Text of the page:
Influenza Virus Infection: An Approach to Identify Predictors for In-Hospital and 90-Day Mortality from Patients in Vienna During the Season 2017/18


Seasonal influenza outbreaks are associated with increased mortality and hospitalisation rates. Herein we tried to identify predictors of mortality in hospitalized patients with influenza virus infection. 


In this exploratory retrospective observational single-center-study we included all influenza-positive patients older than 18 years who were hospitalized and treated at the flu-isolation-ward during the influenza season 2017/18. Diagnosis was based on point-of-care-test with the Alere™ i. First, we performed χ2 tests and Mann-Whitney U tests to identify predictors of mortality. Significant variables were used in a stepwise-forward-logistic-regression-model to predict in-hospital and 90-day mortality. 


Of the 396 patients who tested positive for influenza 96 (24.2%) had influenza A and 300 (75.8%) influenza B. Twenty-two (5.6%) died in hospital and the 90-day mortality rate was 9.4%. In the stepwise logistic regression older age (OR 1.1 per year 95% CI 1.03-1.17), history of atrial fibrillation (OR 5.91 95% CI 1.91-18.34), dementia (OR 3.98 95% CI 1.24-12.78), leucocyte count (OR 1.11 per G/L 95% CI 1.03-1.20), pneumonia (OR 4.39 95% CI 1.44-13.39) and acute heart failure (OR 23.15 95% CI 4.33-123.76) increased the risk of in-hospital mortality. The risk for 90-day mortality was increased by older age (OR 1.04 per year 95% CI 1.01-1.07), history of atrial fibrillation (OR 3.1, 95% CI 1.36-7.05), history of congestive heart failure (OR 4.7 95% CI 1.94-11.48), pneumonia (OR 3.2 95% CI 1.45-6.91) and decreased by statin use (OR 0.28 95% CI 0.10-0.78).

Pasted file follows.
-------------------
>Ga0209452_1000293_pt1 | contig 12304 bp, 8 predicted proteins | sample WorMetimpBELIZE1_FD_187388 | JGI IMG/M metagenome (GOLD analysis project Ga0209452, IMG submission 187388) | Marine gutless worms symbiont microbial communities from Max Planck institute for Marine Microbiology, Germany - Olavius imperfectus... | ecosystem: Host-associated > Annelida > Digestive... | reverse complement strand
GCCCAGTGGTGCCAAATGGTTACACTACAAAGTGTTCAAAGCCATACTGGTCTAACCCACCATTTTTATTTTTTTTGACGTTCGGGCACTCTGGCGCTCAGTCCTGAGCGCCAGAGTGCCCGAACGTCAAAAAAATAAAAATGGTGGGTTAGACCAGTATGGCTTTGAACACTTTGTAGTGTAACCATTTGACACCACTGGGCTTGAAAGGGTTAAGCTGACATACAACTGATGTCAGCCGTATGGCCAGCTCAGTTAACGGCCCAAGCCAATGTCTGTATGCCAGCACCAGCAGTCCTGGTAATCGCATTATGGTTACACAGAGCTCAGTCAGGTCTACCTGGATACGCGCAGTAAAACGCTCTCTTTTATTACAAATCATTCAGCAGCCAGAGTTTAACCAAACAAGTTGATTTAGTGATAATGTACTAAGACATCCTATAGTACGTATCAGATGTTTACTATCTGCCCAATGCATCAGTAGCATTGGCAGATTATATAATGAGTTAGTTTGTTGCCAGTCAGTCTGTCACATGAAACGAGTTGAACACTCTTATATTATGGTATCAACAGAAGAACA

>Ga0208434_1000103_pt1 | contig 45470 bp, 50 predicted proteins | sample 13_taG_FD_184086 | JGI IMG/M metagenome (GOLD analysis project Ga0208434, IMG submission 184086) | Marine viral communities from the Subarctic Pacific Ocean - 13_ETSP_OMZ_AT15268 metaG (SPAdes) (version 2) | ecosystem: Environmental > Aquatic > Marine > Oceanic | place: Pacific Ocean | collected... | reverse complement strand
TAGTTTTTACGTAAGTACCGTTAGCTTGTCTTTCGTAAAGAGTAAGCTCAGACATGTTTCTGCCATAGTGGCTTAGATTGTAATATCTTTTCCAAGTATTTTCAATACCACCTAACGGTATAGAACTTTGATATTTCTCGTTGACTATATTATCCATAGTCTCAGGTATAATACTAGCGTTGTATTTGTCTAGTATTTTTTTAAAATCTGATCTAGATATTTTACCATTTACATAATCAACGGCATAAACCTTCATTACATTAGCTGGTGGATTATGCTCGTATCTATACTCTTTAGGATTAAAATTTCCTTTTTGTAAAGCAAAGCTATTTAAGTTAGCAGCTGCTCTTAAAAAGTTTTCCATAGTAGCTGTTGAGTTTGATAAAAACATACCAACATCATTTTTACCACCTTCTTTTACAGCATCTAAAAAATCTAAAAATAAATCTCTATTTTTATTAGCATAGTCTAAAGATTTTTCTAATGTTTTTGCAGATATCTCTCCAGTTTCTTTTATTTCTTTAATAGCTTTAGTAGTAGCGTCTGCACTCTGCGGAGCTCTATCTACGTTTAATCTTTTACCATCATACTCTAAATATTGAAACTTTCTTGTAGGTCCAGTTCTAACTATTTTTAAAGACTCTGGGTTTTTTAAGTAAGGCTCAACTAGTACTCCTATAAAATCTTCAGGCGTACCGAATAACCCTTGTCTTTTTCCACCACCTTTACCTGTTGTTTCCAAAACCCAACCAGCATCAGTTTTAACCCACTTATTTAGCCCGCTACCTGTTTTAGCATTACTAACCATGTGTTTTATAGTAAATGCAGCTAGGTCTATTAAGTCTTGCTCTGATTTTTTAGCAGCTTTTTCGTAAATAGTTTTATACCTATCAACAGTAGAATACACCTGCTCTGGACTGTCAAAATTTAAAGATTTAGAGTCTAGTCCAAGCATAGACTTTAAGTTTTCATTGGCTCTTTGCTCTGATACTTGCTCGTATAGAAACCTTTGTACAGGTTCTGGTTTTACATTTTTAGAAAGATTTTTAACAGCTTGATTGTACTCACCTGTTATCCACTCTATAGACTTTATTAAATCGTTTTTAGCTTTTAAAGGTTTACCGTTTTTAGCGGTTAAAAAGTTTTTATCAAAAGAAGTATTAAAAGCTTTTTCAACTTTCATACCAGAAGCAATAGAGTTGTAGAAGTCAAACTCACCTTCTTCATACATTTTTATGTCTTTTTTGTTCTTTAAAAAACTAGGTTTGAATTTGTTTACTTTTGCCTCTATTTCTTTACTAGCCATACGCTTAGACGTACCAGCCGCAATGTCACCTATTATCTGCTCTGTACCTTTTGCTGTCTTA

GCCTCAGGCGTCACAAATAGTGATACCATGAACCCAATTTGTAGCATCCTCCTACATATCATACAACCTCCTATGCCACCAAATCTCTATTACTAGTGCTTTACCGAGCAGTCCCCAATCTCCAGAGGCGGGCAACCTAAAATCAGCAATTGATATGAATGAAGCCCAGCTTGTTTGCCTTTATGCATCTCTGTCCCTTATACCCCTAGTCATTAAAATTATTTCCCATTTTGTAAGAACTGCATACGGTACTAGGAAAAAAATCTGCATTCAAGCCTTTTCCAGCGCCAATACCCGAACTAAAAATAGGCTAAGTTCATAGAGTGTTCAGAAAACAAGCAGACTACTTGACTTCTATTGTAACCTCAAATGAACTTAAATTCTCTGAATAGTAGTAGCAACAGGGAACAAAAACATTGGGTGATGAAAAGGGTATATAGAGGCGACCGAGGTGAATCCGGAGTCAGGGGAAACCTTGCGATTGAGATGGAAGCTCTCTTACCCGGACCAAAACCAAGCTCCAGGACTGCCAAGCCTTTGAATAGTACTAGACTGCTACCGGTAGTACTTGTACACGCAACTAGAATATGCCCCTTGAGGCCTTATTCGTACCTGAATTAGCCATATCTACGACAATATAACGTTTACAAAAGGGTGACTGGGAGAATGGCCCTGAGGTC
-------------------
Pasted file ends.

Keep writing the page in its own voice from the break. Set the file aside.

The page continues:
Older age, history of atrial fibrillation and pneumonia are associated with increased risk of influenza-associated in-hospital and 90-day mortality. Statin use may decrease 90-day mortality.